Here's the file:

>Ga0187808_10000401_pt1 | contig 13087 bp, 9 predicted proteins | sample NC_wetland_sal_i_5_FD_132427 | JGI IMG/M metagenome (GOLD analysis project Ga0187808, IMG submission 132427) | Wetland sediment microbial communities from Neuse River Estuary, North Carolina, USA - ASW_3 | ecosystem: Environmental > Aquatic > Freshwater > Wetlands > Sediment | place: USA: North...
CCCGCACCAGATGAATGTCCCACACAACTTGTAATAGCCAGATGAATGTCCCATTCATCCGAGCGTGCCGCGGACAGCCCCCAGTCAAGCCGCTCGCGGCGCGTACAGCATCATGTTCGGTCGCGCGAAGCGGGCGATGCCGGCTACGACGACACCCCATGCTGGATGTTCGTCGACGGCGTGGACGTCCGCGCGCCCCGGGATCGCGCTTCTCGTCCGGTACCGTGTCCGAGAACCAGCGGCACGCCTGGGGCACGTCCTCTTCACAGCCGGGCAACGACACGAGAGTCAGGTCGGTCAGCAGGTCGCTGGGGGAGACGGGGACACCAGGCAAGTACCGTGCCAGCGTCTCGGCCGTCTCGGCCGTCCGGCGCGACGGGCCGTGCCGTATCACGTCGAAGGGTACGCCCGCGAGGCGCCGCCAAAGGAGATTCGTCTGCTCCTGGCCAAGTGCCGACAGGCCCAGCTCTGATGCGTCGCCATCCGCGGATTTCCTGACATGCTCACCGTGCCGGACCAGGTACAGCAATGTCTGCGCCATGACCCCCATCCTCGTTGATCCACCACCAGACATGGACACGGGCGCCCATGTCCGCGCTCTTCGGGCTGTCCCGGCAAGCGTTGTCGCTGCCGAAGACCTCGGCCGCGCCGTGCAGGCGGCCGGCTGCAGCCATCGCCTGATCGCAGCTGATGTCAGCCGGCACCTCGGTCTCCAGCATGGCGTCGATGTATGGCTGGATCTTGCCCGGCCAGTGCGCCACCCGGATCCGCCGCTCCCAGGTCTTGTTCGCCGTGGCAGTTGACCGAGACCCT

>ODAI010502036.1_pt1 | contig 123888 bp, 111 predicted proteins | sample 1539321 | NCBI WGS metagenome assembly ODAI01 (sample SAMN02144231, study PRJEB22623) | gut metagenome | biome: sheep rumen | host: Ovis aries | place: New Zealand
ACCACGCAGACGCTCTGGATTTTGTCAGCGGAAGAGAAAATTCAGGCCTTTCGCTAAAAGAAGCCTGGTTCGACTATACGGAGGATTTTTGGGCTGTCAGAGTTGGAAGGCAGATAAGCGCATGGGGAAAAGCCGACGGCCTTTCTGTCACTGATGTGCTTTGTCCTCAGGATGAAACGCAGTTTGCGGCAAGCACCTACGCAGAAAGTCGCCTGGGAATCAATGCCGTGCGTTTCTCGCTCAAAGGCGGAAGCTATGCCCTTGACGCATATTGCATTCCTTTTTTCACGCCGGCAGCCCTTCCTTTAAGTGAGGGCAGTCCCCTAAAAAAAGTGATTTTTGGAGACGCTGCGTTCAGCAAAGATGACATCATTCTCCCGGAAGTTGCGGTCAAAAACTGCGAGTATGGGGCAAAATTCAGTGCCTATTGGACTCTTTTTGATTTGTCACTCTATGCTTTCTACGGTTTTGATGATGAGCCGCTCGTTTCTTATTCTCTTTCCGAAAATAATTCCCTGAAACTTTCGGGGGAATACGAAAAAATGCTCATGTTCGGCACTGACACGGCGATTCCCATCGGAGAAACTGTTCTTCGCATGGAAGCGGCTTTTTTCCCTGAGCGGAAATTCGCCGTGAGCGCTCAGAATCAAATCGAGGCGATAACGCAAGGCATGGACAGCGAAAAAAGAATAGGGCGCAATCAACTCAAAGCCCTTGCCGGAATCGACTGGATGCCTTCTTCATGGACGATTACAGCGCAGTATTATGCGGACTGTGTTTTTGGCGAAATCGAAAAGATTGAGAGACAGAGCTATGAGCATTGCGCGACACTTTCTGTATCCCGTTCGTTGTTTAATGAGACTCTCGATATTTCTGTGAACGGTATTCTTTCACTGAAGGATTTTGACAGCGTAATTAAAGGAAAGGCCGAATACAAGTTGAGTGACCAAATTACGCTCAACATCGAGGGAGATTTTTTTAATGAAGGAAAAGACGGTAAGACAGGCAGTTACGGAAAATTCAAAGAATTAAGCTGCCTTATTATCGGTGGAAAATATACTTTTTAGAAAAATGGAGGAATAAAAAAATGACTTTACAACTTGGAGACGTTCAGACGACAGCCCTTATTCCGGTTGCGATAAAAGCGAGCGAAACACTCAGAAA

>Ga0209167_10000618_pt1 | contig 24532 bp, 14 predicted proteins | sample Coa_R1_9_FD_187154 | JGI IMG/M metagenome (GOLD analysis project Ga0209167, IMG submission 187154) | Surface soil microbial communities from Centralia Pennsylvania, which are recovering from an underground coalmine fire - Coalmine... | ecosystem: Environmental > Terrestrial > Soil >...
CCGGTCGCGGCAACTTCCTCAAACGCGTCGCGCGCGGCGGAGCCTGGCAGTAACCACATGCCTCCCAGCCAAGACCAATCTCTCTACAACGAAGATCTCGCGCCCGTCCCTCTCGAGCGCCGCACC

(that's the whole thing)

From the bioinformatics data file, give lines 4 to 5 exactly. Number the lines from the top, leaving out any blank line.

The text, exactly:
ACCACGCAGACGCTCTGGATTTTGTCAGCGGAAGAGAAAATTCAGGCCTTTCGCTAAAAGAAGCCTGGTTCGACTATACGGAGGATTTTTGGGCTGTCAGAGTTGGAAGGCAGATAAGCGCATGGGGAAAAGCCGACGGCCTTTCTGTCACTGATGTGCTTTGTCCTCAGGATGAAACGCAGTTTGCGGCAAGCACCTACGCAGAAAGTCGCCTGGGAATCAATGCCGTGCGTTTCTCGCTCAAAGGCGGAAGCTATGCCCTTGACGCATATTGCATTCCTTTTTTCACGCCGGCAGCCCTTCCTTTAAGTGAGGGCAGTCCCCTAAAAAAAGTGATTTTTGGAGACGCTGCGTTCAGCAAAGATGACATCATTCTCCCGGAAGTTGCGGTCAAAAACTGCGAGTATGGGGCAAAATTCAGTGCCTATTGGACTCTTTTTGATTTGTCACTCTATGCTTTCTACGGTTTTGATGATGAGCCGCTCGTTTCTTATTCTCTTTCCGAAAATAATTCCCTGAAACTTTCGGGGGAATACGAAAAAATGCTCATGTTCGGCACTGACACGGCGATTCCCATCGGAGAAACTGTTCTTCGCATGGAAGCGGCTTTTTTCCCTGAGCGGAAATTCGCCGTGAGCGCTCAGAATCAAATCGAGGCGATAACGCAAGGCATGGACAGCGAAAAAAGAATAGGGCGCAATCAACTCAAAGCCCTTGCCGGAATCGACTGGATGCCTTCTTCATGGACGATTACAGCGCAGTATTATGCGGACTGTGTTTTTGGCGAAATCGAAAAGATTGAGAGACAGAGCTATGAGCATTGCGCGACACTTTCTGTATCCCGTTCGTTGTTTAATGAGACTCTCGATATTTCTGTGAACGGTATTCTTTCACTGAAGGATTTTGACAGCGTAATTAAAGGAAAGGCCGAATACAAGTTGAGTGACCAAATTACGCTCAACATCGAGGGAGATTTTTTTAATGAAGGAAAAGACGGTAAGACAGGCAGTTACGGAAAATTCAAAGAATTAAGCTGCCTTATTATCGGTGGAAAATATACTTTTTAGAAAAATGGAGGAATAAAAAAATGACTTTACAACTTGGAGACGTTCAGACGACAGCCCTTATTCCGGTTGCGATAAAAGCGAGCGAAACACTCAGAAA

>Ga0209167_10000618_pt1 | contig 24532 bp, 14 predicted proteins | sample Coa_R1_9_FD_187154 | JGI IMG/M metagenome (GOLD analysis project Ga0209167, IMG submission 187154) | Surface soil microbial communities from Centralia Pennsylvania, which are recovering from an underground coalmine fire - Coalmine... | ecosystem: Environmental > Terrestrial > Soil >...